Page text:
What would you like to achieve ‘one day’ in your business?

Perhaps adding new products to your range, upgrading your website, growing your team, outsourcing tasks you don’t enjoy, or finally getting around to working out what to do with your social media presence.

As a business owner, it can be all too easy to fill the hours with the processes and procedures of your day-to-day operations. If it’s time to step-up your business in some way in, make this your year.

Here’s a 5-step plan to help you work on your business – instead of just in your business.

1. Schedule a meeting with yourself

There’s a saying that things that can be done at any time are often done at no time – if you don’t schedule, they will never get done.

If you’ve always thought you’ll work on your business ‘one day’, it’s time to pick that day and mark it in your calendar. Block out a morning or even a whole day, take your laptop to your favourite café or work somewhere off-site where you can focus and avoid interruptions.

2. Gather your data

To make the most of your business planning time, ensure you have everything you need before you start. Don’t block out a morning to make plans to grow your business only to fill the time completing your BAS (business activity statement) for the last quarter. Get your paperwork up-to-date and have your latest budget spreadsheets and financials ready to work with as part of your planning session.

Before you start, perhaps have a good look at what your competitors are up to. Plans for your business certainly don’t need to be based on what others are doing, but doing competitor research can help you work out how to make your business stand out.

3. Undertake a SWOT analysis

A SWOT analysis might sound like something from a forensic crime show but it simply means looking at the strengths, weaknesses, opportunities and threats (SWOT) in your business. As a quick guide – strengths and weakness are factors within your business (such as your staff or store layout) and opportunities and threats are factors outside of your business (such as industry trends or regulations).

If you’ve been avoiding looking at what’s not working in your business, your planning session is the perfect time to look into those issues. For example, if you’ve been having trouble with a member of your team, you might list this as a weakness. From there, work out how to turn that into a strength. Perhaps that person would benefit from extra training or maybe it’s time to formally discuss how things need to improve.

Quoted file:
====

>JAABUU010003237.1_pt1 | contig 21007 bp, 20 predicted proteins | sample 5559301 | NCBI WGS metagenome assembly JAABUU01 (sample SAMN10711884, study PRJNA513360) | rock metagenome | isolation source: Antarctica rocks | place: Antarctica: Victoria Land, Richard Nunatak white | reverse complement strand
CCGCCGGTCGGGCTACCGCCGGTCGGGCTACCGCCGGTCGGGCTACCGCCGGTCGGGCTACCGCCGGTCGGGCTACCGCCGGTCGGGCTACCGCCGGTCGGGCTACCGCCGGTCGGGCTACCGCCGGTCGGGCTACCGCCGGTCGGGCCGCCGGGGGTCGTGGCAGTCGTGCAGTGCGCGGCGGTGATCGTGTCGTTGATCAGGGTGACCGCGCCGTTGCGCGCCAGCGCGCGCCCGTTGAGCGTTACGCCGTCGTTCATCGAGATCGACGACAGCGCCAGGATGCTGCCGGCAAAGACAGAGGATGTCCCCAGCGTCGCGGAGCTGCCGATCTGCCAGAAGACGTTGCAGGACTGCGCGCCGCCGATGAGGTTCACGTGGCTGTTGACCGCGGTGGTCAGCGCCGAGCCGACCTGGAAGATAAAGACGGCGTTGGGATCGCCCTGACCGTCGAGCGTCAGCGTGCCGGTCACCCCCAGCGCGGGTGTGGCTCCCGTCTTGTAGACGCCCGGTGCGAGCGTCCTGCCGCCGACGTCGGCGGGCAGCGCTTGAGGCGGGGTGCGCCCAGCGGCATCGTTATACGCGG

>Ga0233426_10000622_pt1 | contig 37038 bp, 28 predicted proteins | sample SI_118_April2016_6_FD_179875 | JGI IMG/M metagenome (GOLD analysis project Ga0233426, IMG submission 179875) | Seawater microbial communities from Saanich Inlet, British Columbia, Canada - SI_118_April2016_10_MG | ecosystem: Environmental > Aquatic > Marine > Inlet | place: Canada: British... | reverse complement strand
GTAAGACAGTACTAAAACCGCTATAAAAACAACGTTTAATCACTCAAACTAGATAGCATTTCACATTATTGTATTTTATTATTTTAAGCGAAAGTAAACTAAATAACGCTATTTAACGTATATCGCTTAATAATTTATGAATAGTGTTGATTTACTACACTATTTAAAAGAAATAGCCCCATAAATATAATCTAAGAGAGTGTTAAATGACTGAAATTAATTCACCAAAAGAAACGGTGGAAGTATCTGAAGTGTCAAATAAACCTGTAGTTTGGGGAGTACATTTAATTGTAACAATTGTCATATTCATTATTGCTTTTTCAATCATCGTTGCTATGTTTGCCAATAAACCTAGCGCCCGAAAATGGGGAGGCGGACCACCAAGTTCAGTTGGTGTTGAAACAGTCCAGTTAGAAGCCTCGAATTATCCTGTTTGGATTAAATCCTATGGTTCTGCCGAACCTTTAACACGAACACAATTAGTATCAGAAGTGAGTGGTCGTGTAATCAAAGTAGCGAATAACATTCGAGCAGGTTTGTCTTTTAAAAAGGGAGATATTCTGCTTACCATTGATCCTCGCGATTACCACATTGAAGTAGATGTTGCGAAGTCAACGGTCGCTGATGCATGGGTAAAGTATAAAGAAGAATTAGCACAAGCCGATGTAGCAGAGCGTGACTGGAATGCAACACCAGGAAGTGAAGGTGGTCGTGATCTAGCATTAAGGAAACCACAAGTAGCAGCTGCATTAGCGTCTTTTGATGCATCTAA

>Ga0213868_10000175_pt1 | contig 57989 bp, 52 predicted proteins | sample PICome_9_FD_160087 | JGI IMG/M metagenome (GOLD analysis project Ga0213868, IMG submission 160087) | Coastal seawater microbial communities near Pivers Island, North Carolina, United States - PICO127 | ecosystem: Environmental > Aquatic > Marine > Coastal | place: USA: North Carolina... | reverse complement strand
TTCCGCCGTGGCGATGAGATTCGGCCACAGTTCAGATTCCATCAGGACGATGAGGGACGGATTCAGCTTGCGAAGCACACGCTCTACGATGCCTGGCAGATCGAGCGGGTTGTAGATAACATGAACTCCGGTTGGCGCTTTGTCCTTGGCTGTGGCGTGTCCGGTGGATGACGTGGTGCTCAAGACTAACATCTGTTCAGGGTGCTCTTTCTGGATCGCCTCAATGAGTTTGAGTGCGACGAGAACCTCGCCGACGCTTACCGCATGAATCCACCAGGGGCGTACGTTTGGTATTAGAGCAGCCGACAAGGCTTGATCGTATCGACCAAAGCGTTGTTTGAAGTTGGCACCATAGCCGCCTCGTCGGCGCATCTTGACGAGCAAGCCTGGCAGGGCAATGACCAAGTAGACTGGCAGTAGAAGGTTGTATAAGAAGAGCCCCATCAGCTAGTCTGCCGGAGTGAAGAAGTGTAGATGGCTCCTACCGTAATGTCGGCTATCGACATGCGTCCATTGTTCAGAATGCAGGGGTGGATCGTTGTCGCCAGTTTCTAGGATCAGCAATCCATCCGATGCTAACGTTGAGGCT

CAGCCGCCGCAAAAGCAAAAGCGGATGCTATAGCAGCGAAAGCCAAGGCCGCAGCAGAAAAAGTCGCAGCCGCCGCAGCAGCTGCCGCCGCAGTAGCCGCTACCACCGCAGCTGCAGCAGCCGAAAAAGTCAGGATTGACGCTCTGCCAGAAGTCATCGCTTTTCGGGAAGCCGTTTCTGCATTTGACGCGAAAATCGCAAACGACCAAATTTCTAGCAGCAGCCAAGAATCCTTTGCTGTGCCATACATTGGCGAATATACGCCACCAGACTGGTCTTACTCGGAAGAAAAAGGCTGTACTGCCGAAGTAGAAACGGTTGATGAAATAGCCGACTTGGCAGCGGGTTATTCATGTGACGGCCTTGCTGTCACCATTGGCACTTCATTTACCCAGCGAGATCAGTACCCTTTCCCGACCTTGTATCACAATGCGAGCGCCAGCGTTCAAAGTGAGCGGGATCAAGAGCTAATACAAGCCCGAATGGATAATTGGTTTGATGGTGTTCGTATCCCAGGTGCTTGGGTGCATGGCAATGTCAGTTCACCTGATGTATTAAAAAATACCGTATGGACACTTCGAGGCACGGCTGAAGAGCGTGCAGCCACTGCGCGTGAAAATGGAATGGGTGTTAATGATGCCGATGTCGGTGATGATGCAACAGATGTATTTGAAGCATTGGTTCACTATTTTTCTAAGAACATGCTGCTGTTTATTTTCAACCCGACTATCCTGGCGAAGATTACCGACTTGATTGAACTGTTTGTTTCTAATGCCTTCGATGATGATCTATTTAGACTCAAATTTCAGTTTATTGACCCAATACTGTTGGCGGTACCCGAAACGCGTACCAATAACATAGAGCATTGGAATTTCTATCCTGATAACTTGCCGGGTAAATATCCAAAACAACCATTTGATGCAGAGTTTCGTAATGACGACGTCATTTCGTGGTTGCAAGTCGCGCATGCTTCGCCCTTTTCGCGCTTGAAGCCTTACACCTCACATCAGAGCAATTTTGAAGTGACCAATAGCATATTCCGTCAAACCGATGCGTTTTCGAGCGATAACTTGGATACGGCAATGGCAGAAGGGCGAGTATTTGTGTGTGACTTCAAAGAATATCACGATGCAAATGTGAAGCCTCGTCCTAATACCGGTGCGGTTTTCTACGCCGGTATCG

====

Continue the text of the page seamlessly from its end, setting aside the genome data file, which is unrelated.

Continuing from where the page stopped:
Take a look at our business plan template for more details on SWOT analysis.

4. Set some SMART goals

You’ve no doubt heard of SMART goals; goals which are specific, measurable, attainable, relevant and time-based.

As an example, instead of deciding you want to find new clients, you could set a SMART goal:

‘Before 31 March, I will secure three new clients to increase my revenue by $3,000 per month. I’ll do this by asking my current clients for referrals, posting examples of my work twice a week to Instagram and networking by attending at least one new local business event.’

Once you’ve set your SMART goals, work out the next steps to get started on each one.

5. Build your support team

Even if you are the only employee in your business, you don’t have to do everything by yourself.

You can build your support team by finding people with the skills and knowledge you need. For example, if you don’t already have an accountant, you might decide to outsource your financial reporting requirements to a reliable certified accountant. This could save you a lot of time which you could then invest in other areas to grow your business.

Investing time and effort into your business can make a big difference to your bottom line. To learn more contact our free business advisory service or take a look at our guides:

Starting and growing
15 January 2020